Intellectual Property Law
Intellectual Property comprises a number of different rights, including:
- trade marks;
- patents; and
- confidential information.
Although Intellectual Property is not tangible in the same way that a physical object or a piece of land is, nevertheless it is valuable property which can be bought, sold, licensed and exploited. Intellectual Property can generate substantial income or capital for businesses — if properly looked after. Intellectual Property Rights underlie a number of key industries, for example: the publishing industry, the music industry, the film industry and the computer hardware and software industries.
But Intellectual Property is important to most businesses — and to many individuals too. Just consider the following:
Copyright: Many businesses produce copyright works every single day — for example, business letters and e-mails, reports, charts, contracts, leaflets, press releases, drawings. Then there is the content of your website, your logo. The list is endless. So you can see that it’s not just media and entertainment businesses that are affected by copyright.
Trade Marks: Businesses, and the products and services offered by businesses, have an identity which they need to be able to distinguish from those of their competitors in order to gain advantage and be recognised by potential and actual purchases of their products and services. A trade mark is the way in which one business can distinguish itself and its offering from another business. This can be of benefit to any business.
Designs: Designs can be protected in various different ways, depending on what type of design they are and the geographic area in which protection is needed. The appearance of a product can be protected by a registered design. The shape or configuration of a product may be protected by a quite separate design right, which does not need to be registered.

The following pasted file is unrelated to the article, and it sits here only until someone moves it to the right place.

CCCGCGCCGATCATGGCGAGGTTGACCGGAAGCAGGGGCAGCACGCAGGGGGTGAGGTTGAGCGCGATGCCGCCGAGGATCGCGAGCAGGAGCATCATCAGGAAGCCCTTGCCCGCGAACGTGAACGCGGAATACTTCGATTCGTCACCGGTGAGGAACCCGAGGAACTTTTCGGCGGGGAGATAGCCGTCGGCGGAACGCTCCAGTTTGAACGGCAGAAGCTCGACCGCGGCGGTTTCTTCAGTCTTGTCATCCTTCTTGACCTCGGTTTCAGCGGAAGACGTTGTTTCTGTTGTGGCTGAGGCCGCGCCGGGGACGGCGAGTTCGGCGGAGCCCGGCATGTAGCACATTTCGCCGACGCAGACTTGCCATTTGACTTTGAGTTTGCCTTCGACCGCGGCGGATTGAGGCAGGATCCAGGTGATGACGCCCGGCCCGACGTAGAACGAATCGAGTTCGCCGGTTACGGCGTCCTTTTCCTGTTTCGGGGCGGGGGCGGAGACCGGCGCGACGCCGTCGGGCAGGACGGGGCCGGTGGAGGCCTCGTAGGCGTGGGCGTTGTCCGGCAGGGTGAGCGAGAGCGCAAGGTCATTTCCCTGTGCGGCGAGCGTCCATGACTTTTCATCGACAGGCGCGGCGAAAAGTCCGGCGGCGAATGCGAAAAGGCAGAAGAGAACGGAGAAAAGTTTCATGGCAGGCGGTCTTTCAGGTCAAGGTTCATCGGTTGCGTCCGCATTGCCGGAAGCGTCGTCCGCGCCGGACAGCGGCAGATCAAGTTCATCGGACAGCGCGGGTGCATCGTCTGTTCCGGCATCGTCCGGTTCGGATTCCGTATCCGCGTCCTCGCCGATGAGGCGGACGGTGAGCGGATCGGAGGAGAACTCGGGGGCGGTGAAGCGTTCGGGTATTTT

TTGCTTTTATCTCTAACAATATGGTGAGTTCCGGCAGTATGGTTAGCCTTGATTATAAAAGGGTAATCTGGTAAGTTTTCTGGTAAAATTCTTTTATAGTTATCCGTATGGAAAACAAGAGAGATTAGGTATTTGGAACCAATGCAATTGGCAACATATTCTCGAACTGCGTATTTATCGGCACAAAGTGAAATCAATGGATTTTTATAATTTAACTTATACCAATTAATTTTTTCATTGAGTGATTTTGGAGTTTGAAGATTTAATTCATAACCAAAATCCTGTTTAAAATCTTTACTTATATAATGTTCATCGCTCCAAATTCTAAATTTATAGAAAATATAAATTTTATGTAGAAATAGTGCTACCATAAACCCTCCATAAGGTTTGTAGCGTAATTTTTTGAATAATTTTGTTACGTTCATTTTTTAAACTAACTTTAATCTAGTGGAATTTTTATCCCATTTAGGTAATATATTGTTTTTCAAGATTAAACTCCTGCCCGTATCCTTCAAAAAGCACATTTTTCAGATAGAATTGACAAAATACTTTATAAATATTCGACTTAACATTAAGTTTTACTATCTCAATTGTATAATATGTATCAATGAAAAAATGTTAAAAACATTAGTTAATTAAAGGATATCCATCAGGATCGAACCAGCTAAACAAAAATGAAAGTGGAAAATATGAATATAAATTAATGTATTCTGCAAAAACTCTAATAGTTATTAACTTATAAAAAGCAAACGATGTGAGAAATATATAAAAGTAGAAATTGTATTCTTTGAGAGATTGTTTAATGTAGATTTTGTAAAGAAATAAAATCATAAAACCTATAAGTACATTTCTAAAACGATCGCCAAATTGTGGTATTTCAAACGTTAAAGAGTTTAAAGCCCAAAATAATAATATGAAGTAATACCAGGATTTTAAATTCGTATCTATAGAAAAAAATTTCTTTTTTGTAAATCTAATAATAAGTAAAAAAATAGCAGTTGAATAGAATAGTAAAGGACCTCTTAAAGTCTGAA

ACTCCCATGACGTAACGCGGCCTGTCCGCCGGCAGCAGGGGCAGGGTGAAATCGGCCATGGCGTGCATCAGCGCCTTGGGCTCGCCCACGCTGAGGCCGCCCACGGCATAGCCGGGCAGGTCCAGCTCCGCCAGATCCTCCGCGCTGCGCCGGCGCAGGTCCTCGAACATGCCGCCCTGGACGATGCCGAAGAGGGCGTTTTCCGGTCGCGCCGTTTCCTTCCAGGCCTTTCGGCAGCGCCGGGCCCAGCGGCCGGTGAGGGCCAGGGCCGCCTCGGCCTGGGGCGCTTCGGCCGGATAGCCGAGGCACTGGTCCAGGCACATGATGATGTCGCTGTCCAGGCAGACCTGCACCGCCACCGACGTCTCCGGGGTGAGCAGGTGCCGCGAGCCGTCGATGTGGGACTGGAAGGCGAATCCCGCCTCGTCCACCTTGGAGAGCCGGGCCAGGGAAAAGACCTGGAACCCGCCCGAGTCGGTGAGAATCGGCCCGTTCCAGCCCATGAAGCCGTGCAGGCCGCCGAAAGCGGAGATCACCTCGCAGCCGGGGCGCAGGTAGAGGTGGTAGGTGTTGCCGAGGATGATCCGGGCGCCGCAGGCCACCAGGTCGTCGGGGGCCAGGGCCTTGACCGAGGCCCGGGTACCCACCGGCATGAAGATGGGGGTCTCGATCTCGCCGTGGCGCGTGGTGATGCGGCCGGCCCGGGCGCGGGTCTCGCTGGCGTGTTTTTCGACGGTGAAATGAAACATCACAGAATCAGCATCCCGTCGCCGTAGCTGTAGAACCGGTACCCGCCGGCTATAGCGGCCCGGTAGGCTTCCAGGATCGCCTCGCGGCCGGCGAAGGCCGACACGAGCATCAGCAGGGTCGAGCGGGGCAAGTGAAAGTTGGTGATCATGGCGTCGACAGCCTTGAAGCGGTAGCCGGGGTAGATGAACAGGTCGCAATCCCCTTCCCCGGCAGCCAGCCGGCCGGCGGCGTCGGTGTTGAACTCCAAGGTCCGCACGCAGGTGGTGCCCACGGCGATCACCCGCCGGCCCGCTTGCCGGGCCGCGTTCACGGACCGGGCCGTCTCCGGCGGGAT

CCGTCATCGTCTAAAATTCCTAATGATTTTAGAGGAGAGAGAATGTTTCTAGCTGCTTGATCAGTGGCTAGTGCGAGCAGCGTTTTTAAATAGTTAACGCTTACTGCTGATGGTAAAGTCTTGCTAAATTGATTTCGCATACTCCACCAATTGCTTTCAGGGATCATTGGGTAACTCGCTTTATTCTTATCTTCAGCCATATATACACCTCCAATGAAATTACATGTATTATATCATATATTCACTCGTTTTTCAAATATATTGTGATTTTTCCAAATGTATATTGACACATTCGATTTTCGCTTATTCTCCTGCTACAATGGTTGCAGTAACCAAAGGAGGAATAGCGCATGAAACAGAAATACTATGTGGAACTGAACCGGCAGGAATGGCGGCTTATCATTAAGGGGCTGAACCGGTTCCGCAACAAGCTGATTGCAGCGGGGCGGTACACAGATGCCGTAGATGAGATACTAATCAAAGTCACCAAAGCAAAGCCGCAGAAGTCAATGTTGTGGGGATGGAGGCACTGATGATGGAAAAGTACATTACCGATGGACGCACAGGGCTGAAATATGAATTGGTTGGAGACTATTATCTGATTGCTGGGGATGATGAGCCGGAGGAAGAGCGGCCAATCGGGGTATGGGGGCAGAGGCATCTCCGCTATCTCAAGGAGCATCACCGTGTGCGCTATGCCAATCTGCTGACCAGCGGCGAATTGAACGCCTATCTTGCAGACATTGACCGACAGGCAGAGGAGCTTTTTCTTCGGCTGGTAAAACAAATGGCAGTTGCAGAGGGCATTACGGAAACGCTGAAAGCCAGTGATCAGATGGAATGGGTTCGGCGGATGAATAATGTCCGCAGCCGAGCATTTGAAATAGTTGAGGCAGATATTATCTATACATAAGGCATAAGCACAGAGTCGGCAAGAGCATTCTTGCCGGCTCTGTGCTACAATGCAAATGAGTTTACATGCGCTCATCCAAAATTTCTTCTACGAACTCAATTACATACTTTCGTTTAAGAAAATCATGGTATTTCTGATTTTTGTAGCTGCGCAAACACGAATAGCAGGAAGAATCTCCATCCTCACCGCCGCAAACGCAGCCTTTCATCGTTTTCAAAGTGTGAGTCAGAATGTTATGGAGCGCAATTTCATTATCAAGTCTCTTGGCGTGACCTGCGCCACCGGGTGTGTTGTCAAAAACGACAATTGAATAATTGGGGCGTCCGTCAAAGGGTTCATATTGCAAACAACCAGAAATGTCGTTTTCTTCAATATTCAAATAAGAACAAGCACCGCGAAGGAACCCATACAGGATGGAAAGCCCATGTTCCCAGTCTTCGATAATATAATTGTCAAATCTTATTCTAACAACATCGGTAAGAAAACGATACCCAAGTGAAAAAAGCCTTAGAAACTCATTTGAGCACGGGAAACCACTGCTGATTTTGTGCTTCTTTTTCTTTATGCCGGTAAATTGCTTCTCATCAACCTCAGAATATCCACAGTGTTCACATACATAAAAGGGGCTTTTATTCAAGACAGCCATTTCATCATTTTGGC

Patents: Patents provide protection for an invention which is capable of industrial application. Many patents are applied for and owned by individuals — hobbyist inventors. Of course, the vast majority of patents are applied for by technology companies.
Confidential information: The law of confidence can protect trade secrets and important business information. It can prevent one of your employees walking away with the information necessary to set up in competition with your business. It can, in certain circumstances, protect ideas — which copyright cannot.
Businesses and individuals who own or generate Intellectual Property Rights need to know:
- Who owns the rights?
- How can the rights be protected?
- How can the rights be exploited to produce income or capital?
- What can be done if someone else infringes their rights?
- Whether they can “imitate” someone else’s work without infringing their Intellectual Property Rights?
How I can help
I advise businesses and individuals on the creation, ownership and protection of Intellectual Property Rights and on contracts for the transfer, licensing and exploitation of Intellectual Property Rights, concentrating primarily on copyright, trade marks, designs and confidentiality.